On discovering content strategy
January 11, 2010
I know – and, I assume, every copywriter worth his or her weight in legal pads knows – that the days of living solely on print copy and television scripts are waning.
And while there may be a few that can continue spitting out inspired old-media copy for 40 hours a week, whether because the agency they work for is large enough to supply the work or because they possess an exceptional niche talent for it, I suspect the idea of a dedicated copywriter in a smaller agency is going to slowly fade away.
Not for the bad, though. For the good.
For the best, actually. Especially if you know where the future is.
Enter the field of Web Content Strategy.
Here’s a big stupid secret: I like the Web. I like Web sites.
In 1997, I created a Web site for a local hardcore band, Floodplain. It wasn’t very good, but let’s face it – compared to today’s standards, no one’s Web sites were very good in 1997.
In 1998, I began what would turn out to be an early-stage blog. I had no idea what CSS was (though, in my defense, few did) but I still hand-coded and archived daily entries into a journal of my navel-gazing, Get Up Kids-fueled sophomore year.
And then, I stopped. I worked toward a bio ed degree, unconvinced that either writing nor Web could bring anything of substance.
That was then. Now, I work with words, and often those words end up on the Internet, and when they do, I’m often surprised how little care is taken for other peoples’ Internet words. Words don’t matter on the Internet, it seemed.
“Gross,” I thought. Doesn’t anyone care?
And that’s when I learned about content strategy. Not the idea, but the practice. That there are people who care about it, and it’s their job to care about it, and I thought to myself, OH MY GOD NOW I HAVE SOMETHING TO DO THAT ISN’T WRITING A PRINT AD.
It felt like an awakening.
Spreading the Word
Understanding the impact of this discovery is akin to hearing about a great underground album for the first time. You LOVE it. It’s a bit quirky, and it’s certainly never going to get major radio time, but it’s quickly becoming one of your favorite albums.
But no one else has heard of it. You can’t talk to anyone about it. They just don’t get it, and here it is, this beautiful, amazing suite of music, absolutely changing your life, but it’s only sold 10,000 nationwide and you’re pretty sure not one of those copies has landed anywhere within a 100-mile radius of your home.
And then you go online and find a message board for the band. You find the band’s Web site. You read reviews in college newspapers, and you discover an intense following among a subset of people that really aren’t any different from you. You know these people. YOU CAN FINALLY TALK TO SOMEONE!
You discover new music, you dye your hair orange, you move to San Francisco and start your own band. Or something like that.
That’s me with this content strategy business.
All of this is leading somewhere. Which is why, much to the chagrin of the established Web community in Sioux Falls – and probably to some of my co-workers – this subtle shift has led to a new tag-along mentality, in which I seek out more information, more contact, more firepower. Like the young punker who strives to hang out with the established bands, gradually weaseling his way into acceptance, I stalk content strategy and its followers.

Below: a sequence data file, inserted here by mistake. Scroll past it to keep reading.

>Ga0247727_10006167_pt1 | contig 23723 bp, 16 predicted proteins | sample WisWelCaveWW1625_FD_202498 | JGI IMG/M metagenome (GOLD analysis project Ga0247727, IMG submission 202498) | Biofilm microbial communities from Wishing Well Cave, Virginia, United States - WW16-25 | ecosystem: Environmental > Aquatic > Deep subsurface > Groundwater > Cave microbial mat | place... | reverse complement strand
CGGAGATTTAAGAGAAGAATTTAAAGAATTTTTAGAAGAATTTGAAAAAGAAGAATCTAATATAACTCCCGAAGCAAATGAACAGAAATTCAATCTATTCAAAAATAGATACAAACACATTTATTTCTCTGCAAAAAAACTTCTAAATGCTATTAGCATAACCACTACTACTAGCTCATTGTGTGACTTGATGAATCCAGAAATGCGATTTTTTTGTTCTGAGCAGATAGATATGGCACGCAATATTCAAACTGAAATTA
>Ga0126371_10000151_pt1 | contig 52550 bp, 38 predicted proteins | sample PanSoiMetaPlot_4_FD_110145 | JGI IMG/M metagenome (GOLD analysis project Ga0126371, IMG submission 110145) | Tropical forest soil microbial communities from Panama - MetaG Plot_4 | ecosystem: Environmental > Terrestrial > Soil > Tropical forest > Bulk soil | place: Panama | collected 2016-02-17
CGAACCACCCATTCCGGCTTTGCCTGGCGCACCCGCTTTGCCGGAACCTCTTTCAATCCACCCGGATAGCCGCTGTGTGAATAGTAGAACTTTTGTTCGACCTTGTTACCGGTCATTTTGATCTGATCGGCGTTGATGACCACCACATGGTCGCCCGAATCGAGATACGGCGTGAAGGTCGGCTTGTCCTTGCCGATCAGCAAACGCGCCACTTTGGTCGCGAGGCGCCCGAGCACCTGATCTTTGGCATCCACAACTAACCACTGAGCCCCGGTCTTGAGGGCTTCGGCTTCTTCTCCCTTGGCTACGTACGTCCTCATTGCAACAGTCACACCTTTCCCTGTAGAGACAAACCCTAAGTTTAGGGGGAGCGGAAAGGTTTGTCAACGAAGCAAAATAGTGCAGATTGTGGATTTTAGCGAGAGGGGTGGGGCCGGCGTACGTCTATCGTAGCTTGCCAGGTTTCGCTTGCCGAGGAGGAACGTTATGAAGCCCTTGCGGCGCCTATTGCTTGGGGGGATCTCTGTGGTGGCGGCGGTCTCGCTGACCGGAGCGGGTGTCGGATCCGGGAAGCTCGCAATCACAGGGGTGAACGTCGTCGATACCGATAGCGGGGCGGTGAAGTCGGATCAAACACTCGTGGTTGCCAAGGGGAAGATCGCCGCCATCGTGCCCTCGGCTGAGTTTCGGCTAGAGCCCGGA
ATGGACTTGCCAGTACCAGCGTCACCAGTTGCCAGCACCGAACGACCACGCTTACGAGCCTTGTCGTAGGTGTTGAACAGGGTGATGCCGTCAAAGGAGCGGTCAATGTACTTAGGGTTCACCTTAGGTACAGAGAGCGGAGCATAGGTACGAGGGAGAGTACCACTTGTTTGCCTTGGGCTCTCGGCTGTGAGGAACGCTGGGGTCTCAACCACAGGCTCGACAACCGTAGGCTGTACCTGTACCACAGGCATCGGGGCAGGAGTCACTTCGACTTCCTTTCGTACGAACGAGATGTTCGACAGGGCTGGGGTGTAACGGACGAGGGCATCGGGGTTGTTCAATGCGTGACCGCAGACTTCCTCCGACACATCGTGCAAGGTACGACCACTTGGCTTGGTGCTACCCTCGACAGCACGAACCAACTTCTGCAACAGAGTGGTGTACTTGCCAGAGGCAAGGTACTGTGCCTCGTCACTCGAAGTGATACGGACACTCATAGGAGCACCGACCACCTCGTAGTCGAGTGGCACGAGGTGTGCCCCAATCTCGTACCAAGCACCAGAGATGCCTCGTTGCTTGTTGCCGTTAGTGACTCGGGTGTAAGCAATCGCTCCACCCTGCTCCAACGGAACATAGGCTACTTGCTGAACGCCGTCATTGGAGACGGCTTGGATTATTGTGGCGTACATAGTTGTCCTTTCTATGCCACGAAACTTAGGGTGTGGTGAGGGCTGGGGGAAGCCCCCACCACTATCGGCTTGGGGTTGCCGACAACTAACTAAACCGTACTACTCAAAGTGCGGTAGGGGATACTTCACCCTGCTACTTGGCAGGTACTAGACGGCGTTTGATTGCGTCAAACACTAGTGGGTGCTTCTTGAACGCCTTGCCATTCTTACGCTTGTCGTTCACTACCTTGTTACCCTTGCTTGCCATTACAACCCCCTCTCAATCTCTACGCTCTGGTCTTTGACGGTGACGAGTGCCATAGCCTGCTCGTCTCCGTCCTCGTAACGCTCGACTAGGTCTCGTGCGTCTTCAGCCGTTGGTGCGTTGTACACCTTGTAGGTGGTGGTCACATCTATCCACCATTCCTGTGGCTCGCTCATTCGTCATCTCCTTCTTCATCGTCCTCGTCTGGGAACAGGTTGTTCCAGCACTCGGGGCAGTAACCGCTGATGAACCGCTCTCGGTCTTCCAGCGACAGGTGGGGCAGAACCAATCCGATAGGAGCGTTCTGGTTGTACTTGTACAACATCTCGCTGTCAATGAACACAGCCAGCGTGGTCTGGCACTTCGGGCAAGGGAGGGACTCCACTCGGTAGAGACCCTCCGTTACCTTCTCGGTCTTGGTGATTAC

Because, really, I’ve got this deep-seated longing to be a crafty Web designer or coder. To enter with the collective language of Web coding, a language as necessary to today’s global market as anything you’d learn from Rosetta Stone, and leave with something both usable and beautiful is an unachievable dream.
But I know I’ll never be a star Web designer or a developer. However, I now see that I – and writers in general – can at least participate in the game, fostering change within my current position and growing as both a professional and as a Web aficionado.
There is life after print. There is life after radio.
Adapting as a writer in today’s Web-centric world has little to do with becoming better at old media. Instead, it has everything to do with reaching wider, not becoming more skilled at what we already know, but branching into the fields we’ll be asked to work with.
Web content strategy takes what we as writers already cherish – the written word, the communication of themes and concepts through language – and combines it with higher level skills; strategy, organization, architecture, big picture stuff that goes beyond a link or headline.
It’s not just the future, you guys. It’s happening now.
The death of the 30-second spot? The decline of newspaper advertising? The fracturing of viewership and the iPod’s savage destruction of traditional radio?
When it comes to the Web, those scares are only words. Only content. Which, in turn, is the only thing passed from person to person: content, searched for and archived and tweeted and e-mailed and read and remembered.
If content is still king, Web content strategy is how kings are made.
(Originally published at Black Marks on Wood Pulp. This was my first official post about content strategy, and I still refer to it today, if only to remind myself where I came from.)